According to the results of monitoring the maximum interest rates on deposits of major banks on attracting deposits of individuals, published by the Central Bank, in the first decade of January, the rate for the first time in history was below 6% (5.93% per annum). According to experts, the rates will continue to decline this year, although less intensively than a year earlier. “Deposit rates are in tandem with a key rate, and overall for 2019 they have decreased by about 1.5–1.7 percentage points, while the key rate have fallen by 1.5 percentage points,” Anton Lopatin, the director of analytical financial organization group Fitch Ratings, point out. “We assess the potential decline at 1–1.25 percentage points this year,” said Olga Ulyanova, the senior loan expert at Moody’s.
According to a Reuters poll, the Central Bank can bring the key rate to 6% in the first quarter, which is 0.25 percentage points (pp) lower than the current value.
However, Sergey Voronenko, the Director of the Financial Institutions Department at S&P Global Ratings, notes that the rate cut has a certain limit. “The individuals’ finances are a very important source of funding for the banking sector, which makes up about 35% of the total liabilities of banks,” he explained. However, as Olga Ulyanova notes, banks are not ready to attract this resource at high rates. Under these conditions, it is logical to assume that as interest rates reduce, citizens' interest in deposits in banks will decrease. In 2019, the average maximum interest rate lost 1.6 pp. According to Sergey Voronenko, in 2019 the funds of individuals in banks grew by about 4%, which was almost two times less than the growth in 2018, but approximately four times less to the growth of individual loan portfolios. “Most likely, in 2020, the growth of individuals’ funds will be remaining at the same level of 3-4%,” he says. And Olga Ulyanova believes that stagnation of deposits at the current level is possible.
Banks confirm their interest in citizens' funds. “Low loan interest rates give rise to increased customer demand, which, in turn, means that banks need to raise additional funds to satisfy it,” says Alexander Borodkin, head of the savings and investment business department of Otkritiye FC Bank. However, the bankers note that customers are increasingly paying attention to more profitable alternative assets. “An increasing number of customers are ready to diversify their investments between deposits and investment products,” said Sergey Milovsky, the Deputy Head of VTB Retail Products Department. “We are witnessing a growing trend in customer interest in investment financial instruments,” said Natalya Voloshina, director of checking and saving products department at PSB. According to her, clients are interested in instruments with high profitability: shares of investment funds, individual investment accounts, or investment life insurance.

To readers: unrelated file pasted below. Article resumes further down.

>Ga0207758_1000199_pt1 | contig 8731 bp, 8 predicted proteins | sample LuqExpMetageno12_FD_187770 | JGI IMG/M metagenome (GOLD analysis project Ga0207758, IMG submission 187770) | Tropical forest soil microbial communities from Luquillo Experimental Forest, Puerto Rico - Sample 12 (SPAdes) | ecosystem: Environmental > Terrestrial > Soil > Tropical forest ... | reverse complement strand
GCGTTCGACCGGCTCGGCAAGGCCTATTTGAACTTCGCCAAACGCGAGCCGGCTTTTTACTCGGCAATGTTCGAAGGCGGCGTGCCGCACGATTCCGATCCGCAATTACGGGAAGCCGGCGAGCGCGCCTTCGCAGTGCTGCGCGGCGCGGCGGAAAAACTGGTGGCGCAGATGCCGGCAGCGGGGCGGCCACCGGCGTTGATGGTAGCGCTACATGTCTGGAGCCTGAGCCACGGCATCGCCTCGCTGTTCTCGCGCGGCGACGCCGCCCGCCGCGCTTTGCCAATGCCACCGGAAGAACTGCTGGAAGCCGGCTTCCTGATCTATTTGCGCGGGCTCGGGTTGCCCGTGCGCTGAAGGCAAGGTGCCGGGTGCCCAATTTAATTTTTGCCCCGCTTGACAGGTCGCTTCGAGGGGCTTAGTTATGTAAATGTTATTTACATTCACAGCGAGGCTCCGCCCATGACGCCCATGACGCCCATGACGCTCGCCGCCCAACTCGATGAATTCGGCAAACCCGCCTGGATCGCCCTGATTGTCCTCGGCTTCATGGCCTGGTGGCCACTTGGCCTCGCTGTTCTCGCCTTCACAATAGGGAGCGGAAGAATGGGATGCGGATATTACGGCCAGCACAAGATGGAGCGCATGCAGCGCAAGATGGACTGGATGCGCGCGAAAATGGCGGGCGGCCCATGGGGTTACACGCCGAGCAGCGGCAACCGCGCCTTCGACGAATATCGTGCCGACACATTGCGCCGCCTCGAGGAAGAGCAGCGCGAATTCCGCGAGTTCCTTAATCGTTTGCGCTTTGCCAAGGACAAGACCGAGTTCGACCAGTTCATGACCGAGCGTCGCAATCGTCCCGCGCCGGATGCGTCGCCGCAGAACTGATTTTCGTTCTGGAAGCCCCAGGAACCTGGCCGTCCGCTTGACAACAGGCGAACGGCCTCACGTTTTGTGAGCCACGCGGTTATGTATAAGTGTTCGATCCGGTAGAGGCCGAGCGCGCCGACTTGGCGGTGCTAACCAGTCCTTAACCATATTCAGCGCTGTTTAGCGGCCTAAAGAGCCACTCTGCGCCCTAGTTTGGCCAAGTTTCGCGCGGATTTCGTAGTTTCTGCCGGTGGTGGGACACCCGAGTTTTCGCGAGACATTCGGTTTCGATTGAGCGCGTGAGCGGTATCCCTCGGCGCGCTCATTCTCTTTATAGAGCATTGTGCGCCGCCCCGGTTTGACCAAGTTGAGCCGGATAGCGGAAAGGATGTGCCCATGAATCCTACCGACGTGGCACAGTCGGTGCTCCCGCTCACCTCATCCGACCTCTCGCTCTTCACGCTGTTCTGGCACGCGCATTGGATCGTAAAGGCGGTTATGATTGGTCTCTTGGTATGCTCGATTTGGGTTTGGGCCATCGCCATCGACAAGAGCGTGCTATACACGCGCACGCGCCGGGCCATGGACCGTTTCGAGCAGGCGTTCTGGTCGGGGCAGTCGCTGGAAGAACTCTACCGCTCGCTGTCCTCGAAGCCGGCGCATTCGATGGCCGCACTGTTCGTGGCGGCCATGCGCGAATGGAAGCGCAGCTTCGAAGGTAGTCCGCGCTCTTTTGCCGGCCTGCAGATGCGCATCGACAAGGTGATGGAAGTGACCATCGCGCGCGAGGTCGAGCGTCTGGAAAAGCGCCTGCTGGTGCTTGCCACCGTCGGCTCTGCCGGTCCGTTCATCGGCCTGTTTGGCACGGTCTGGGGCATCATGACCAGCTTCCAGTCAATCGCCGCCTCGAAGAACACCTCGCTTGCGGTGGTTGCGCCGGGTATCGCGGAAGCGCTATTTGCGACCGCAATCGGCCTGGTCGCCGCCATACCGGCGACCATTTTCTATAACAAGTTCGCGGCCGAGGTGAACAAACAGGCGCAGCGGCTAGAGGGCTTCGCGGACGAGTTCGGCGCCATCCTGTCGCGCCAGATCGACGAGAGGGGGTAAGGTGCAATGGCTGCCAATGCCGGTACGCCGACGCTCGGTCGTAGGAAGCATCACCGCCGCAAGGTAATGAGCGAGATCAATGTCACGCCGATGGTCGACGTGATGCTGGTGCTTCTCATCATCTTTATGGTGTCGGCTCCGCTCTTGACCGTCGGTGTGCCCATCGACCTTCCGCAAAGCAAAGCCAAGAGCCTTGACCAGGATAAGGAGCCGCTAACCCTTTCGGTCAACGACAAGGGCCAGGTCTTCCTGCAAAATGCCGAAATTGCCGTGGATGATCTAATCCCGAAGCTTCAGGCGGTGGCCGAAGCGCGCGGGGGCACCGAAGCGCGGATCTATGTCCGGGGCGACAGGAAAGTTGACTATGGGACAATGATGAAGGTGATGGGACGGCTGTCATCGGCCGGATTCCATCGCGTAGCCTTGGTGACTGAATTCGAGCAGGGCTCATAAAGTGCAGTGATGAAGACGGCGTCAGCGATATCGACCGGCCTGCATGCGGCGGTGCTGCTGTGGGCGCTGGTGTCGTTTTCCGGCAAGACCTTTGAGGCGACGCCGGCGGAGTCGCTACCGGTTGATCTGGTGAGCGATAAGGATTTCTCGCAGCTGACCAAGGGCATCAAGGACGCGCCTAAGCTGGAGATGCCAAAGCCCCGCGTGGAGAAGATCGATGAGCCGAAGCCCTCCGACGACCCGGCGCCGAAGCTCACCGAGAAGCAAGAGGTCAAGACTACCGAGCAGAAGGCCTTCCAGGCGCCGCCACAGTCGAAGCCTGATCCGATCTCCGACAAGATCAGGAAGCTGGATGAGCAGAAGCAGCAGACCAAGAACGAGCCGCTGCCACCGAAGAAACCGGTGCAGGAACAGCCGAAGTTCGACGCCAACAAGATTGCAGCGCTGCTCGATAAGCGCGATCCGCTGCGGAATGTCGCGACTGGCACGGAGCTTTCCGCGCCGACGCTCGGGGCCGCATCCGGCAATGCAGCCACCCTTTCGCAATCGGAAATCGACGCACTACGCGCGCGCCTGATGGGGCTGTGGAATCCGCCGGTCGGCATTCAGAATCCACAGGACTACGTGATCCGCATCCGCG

According to the results of 2019, the number of unique customers on the Moscow Exchange amounted to 3.8 million people, almost twice as many as a year ago. Given the average account of 400 thousand rubles (according to the Central Bank), the amount on such accounts exceeds 1.5 trillion rubles. According to Investfunds, the assets of retail mutual funds amounted to 0.47 trillion rubles as of the year end. Thus, the investments of retail investors in the stock market only reached 2 trillion rubles. And the main distributors of these products are credit organizations. However, this makes up only 7% of bank deposits. “In fact, a serious and powerful investment alternative to bank deposits has not yet been created in Russia, but this does not mean that the picture will not change in three to five years,” says Olga Ulyanova. In her opinion, if the macroeconomic and geopolitical situation is stable, "we will see exponential growth in the private investment market."
Photos are from open sources.